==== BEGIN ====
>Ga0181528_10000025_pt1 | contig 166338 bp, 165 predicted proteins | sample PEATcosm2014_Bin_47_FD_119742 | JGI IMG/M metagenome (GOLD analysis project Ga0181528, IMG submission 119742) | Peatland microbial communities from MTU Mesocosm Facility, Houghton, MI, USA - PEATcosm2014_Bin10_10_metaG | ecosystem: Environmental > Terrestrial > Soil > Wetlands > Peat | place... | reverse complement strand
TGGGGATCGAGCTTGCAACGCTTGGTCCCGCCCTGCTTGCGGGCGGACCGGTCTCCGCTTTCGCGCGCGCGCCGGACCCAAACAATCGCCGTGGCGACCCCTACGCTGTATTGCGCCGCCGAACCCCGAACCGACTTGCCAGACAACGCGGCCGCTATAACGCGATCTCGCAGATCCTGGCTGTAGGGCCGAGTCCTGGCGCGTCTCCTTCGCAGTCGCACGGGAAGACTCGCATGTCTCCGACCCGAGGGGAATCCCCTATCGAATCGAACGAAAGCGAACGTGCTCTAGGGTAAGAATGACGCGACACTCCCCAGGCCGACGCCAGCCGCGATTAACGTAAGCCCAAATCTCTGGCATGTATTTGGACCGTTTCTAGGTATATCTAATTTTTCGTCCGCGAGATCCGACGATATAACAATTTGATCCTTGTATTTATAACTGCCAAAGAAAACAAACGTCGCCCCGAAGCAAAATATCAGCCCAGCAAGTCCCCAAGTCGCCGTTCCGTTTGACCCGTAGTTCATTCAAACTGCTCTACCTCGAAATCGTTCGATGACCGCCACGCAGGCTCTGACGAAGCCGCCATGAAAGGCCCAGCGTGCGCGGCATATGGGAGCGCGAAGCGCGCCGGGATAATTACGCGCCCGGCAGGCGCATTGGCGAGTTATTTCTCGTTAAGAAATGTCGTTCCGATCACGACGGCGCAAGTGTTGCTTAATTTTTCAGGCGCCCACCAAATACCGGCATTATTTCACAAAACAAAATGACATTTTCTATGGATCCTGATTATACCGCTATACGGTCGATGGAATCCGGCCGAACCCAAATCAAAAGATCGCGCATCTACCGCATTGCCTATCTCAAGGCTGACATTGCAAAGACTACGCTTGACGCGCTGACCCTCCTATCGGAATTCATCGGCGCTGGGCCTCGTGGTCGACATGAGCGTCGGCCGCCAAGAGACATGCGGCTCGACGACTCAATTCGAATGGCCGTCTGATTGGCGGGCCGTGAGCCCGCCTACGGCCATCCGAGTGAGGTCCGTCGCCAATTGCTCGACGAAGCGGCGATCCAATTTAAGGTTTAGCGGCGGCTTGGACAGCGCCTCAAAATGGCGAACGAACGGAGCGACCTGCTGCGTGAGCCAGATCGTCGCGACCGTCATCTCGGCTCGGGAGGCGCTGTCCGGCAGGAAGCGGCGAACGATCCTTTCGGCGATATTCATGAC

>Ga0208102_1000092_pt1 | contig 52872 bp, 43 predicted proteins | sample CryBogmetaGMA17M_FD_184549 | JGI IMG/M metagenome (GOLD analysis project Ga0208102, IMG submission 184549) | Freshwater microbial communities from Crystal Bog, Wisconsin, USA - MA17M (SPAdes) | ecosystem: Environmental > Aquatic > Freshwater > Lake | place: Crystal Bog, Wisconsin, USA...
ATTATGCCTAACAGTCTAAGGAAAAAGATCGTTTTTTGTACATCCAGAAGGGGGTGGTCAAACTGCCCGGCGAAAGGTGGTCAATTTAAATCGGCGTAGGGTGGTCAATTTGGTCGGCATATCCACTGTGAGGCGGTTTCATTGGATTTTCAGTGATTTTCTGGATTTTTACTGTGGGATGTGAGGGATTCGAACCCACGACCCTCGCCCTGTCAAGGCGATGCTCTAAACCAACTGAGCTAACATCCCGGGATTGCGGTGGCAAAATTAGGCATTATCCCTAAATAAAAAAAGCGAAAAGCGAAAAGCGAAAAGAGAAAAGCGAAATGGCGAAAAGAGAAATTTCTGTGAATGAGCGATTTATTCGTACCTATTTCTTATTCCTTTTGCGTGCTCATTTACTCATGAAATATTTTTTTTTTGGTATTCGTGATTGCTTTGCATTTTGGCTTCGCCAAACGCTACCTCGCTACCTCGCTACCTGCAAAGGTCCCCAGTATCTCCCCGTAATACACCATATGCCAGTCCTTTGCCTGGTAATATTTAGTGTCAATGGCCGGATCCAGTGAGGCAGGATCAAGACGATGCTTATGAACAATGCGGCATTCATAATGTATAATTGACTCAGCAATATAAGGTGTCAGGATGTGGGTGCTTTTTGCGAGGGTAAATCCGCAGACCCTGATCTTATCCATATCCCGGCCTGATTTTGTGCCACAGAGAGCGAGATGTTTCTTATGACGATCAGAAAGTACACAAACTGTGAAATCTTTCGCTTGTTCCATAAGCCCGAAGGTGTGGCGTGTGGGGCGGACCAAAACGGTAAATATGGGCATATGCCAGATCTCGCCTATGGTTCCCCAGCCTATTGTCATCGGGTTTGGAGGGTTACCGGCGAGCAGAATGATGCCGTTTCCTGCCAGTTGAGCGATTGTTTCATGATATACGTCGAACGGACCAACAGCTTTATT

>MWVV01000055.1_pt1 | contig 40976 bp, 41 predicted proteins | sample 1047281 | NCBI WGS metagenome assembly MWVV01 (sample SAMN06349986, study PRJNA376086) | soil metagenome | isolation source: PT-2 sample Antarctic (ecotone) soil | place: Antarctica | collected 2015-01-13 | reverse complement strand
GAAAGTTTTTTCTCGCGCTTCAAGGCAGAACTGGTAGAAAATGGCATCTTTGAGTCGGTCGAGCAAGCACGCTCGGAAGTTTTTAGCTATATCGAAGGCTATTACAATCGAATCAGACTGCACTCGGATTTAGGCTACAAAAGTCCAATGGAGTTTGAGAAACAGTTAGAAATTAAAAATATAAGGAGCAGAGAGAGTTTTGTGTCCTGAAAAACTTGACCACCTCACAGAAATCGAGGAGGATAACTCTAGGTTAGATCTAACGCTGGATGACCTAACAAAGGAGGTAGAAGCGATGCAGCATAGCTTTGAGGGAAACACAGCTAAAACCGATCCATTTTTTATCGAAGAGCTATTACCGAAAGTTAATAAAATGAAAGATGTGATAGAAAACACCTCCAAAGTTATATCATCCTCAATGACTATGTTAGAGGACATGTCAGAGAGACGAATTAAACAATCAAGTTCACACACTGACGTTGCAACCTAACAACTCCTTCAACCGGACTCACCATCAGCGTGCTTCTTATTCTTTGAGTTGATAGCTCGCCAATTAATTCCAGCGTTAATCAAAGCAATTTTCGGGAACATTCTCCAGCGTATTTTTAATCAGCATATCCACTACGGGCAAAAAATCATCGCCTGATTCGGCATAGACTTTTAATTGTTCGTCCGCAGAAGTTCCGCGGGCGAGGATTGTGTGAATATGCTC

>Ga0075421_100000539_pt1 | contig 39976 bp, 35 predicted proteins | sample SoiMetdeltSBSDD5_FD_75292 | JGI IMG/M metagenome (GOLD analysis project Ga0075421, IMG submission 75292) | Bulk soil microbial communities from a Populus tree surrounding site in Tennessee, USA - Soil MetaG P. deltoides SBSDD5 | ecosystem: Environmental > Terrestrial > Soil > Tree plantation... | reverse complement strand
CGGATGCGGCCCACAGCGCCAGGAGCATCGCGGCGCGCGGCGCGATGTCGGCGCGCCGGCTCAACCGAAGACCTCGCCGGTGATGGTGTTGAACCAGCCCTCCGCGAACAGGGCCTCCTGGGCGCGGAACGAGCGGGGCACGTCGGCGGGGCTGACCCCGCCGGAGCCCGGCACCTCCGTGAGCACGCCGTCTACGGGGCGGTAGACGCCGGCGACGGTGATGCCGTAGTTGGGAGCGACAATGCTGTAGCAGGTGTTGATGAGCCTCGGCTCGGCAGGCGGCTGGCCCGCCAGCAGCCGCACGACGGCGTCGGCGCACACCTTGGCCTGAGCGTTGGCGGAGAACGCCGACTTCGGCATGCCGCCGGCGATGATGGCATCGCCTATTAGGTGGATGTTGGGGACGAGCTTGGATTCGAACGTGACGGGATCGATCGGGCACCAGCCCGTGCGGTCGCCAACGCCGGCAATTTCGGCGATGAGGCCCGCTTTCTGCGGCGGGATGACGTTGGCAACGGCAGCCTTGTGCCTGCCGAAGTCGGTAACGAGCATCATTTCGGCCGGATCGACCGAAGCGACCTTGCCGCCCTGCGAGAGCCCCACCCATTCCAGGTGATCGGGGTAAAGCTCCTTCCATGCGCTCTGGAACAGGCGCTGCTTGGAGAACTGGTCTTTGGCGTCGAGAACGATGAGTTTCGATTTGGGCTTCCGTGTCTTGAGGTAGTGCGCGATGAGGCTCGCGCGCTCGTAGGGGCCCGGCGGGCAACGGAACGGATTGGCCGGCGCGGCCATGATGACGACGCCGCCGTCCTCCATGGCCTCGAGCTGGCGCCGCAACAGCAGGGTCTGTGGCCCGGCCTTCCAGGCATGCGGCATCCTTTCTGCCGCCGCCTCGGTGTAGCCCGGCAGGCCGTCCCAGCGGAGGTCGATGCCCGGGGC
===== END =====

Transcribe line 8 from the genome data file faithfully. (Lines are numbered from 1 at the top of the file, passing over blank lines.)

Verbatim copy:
CGGATGCGGCCCACAGCGCCAGGAGCATCGCGGCGCGCGGCGCGATGTCGGCGCGCCGGCTCAACCGAAGACCTCGCCGGTGATGGTGTTGAACCAGCCCTCCGCGAACAGGGCCTCCTGGGCGCGGAACGAGCGGGGCACGTCGGCGGGGCTGACCCCGCCGGAGCCCGGCACCTCCGTGAGCACGCCGTCTACGGGGCGGTAGACGCCGGCGACGGTGATGCCGTAGTTGGGAGCGACAATGCTGTAGCAGGTGTTGATGAGCCTCGGCTCGGCAGGCGGCTGGCCCGCCAGCAGCCGCACGACGGCGTCGGCGCACACCTTGGCCTGAGCGTTGGCGGAGAACGCCGACTTCGGCATGCCGCCGGCGATGATGGCATCGCCTATTAGGTGGATGTTGGGGACGAGCTTGGATTCGAACGTGACGGGATCGATCGGGCACCAGCCCGTGCGGTCGCCAACGCCGGCAATTTCGGCGATGAGGCCCGCTTTCTGCGGCGGGATGACGTTGGCAACGGCAGCCTTGTGCCTGCCGAAGTCGGTAACGAGCATCATTTCGGCCGGATCGACCGAAGCGACCTTGCCGCCCTGCGAGAGCCCCACCCATTCCAGGTGATCGGGGTAAAGCTCCTTCCATGCGCTCTGGAACAGGCGCTGCTTGGAGAACTGGTCTTTGGCGTCGAGAACGATGAGTTTCGATTTGGGCTTCCGTGTCTTGAGGTAGTGCGCGATGAGGCTCGCGCGCTCGTAGGGGCCCGGCGGGCAACGGAACGGATTGGCCGGCGCGGCCATGATGACGACGCCGCCGTCCTCCATGGCCTCGAGCTGGCGCCGCAACAGCAGGGTCTGTGGCCCGGCCTTCCAGGCATGCGGCATCCTTTCTGCCGCCGCCTCGGTGTAGCCCGGCAGGCCGTCCCAGCGGAGGTCGATGCCCGGGGC